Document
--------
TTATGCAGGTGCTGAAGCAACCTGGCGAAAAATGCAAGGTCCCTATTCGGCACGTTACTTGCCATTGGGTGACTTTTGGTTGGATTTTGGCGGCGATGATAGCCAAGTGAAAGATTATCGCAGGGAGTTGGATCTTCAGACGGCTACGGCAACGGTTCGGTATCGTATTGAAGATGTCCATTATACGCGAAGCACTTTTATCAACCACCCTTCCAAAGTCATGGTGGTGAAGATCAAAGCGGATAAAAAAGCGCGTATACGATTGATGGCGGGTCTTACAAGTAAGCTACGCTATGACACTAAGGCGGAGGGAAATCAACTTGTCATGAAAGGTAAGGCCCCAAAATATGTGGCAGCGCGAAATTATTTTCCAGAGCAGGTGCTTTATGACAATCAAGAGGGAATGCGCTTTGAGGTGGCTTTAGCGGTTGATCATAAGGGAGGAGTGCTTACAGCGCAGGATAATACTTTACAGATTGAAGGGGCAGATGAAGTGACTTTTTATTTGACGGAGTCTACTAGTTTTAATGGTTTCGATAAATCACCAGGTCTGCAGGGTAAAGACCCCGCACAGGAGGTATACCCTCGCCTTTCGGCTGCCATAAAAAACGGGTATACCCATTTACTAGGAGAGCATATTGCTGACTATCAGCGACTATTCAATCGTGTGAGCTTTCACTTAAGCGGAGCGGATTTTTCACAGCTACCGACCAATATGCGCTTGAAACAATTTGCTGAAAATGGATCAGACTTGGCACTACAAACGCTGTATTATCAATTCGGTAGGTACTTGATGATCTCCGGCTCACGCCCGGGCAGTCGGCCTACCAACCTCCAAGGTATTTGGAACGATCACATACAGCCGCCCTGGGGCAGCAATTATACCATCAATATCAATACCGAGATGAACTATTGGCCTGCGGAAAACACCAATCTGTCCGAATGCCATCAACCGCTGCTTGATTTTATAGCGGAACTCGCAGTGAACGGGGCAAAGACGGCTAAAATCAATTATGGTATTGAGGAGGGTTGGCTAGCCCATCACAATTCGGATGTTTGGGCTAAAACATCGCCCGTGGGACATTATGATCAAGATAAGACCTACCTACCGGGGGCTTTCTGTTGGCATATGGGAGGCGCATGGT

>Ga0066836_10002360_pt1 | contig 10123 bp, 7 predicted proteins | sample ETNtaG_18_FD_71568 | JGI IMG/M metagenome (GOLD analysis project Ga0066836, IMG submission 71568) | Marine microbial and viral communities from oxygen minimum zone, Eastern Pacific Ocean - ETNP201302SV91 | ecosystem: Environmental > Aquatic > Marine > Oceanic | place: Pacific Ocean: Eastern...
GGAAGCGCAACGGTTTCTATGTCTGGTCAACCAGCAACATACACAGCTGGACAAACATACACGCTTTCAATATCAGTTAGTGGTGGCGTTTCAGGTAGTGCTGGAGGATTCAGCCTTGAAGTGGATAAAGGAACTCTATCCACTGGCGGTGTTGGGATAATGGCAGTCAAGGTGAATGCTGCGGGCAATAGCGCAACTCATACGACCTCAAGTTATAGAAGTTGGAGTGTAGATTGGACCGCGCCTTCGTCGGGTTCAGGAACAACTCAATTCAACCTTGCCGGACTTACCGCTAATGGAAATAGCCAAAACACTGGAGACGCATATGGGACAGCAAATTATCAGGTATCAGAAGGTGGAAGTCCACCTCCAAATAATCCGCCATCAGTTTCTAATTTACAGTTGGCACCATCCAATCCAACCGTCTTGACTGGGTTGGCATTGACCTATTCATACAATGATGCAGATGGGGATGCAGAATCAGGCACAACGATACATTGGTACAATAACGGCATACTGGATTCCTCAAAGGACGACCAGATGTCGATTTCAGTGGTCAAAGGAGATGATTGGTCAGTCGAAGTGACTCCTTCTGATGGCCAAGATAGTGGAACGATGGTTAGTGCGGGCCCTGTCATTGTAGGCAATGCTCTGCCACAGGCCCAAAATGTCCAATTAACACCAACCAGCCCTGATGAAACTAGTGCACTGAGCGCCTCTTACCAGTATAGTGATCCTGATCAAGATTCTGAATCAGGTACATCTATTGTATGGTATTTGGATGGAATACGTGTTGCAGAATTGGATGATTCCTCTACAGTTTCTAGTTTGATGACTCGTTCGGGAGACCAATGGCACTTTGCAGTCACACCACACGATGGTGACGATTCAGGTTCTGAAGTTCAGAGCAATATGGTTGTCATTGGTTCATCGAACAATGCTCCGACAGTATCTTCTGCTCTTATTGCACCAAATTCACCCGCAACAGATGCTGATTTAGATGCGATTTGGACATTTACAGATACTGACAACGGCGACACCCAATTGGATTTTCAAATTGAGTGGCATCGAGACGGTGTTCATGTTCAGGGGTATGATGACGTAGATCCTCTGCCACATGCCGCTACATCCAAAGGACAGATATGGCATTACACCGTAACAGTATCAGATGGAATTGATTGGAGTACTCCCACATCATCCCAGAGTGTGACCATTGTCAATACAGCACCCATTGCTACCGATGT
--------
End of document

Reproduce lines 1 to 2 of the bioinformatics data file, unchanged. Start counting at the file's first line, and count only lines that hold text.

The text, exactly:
TTATGCAGGTGCTGAAGCAACCTGGCGAAAAATGCAAGGTCCCTATTCGGCACGTTACTTGCCATTGGGTGACTTTTGGTTGGATTTTGGCGGCGATGATAGCCAAGTGAAAGATTATCGCAGGGAGTTGGATCTTCAGACGGCTACGGCAACGGTTCGGTATCGTATTGAAGATGTCCATTATACGCGAAGCACTTTTATCAACCACCCTTCCAAAGTCATGGTGGTGAAGATCAAAGCGGATAAAAAAGCGCGTATACGATTGATGGCGGGTCTTACAAGTAAGCTACGCTATGACACTAAGGCGGAGGGAAATCAACTTGTCATGAAAGGTAAGGCCCCAAAATATGTGGCAGCGCGAAATTATTTTCCAGAGCAGGTGCTTTATGACAATCAAGAGGGAATGCGCTTTGAGGTGGCTTTAGCGGTTGATCATAAGGGAGGAGTGCTTACAGCGCAGGATAATACTTTACAGATTGAAGGGGCAGATGAAGTGACTTTTTATTTGACGGAGTCTACTAGTTTTAATGGTTTCGATAAATCACCAGGTCTGCAGGGTAAAGACCCCGCACAGGAGGTATACCCTCGCCTTTCGGCTGCCATAAAAAACGGGTATACCCATTTACTAGGAGAGCATATTGCTGACTATCAGCGACTATTCAATCGTGTGAGCTTTCACTTAAGCGGAGCGGATTTTTCACAGCTACCGACCAATATGCGCTTGAAACAATTTGCTGAAAATGGATCAGACTTGGCACTACAAACGCTGTATTATCAATTCGGTAGGTACTTGATGATCTCCGGCTCACGCCCGGGCAGTCGGCCTACCAACCTCCAAGGTATTTGGAACGATCACATACAGCCGCCCTGGGGCAGCAATTATACCATCAATATCAATACCGAGATGAACTATTGGCCTGCGGAAAACACCAATCTGTCCGAATGCCATCAACCGCTGCTTGATTTTATAGCGGAACTCGCAGTGAACGGGGCAAAGACGGCTAAAATCAATTATGGTATTGAGGAGGGTTGGCTAGCCCATCACAATTCGGATGTTTGGGCTAAAACATCGCCCGTGGGACATTATGATCAAGATAAGACCTACCTACCGGGGGCTTTCTGTTGGCATATGGGAGGCGCATGGT

>Ga0066836_10002360_pt1 | contig 10123 bp, 7 predicted proteins | sample ETNtaG_18_FD_71568 | JGI IMG/M metagenome (GOLD analysis project Ga0066836, IMG submission 71568) | Marine microbial and viral communities from oxygen minimum zone, Eastern Pacific Ocean - ETNP201302SV91 | ecosystem: Environmental > Aquatic > Marine > Oceanic | place: Pacific Ocean: Eastern...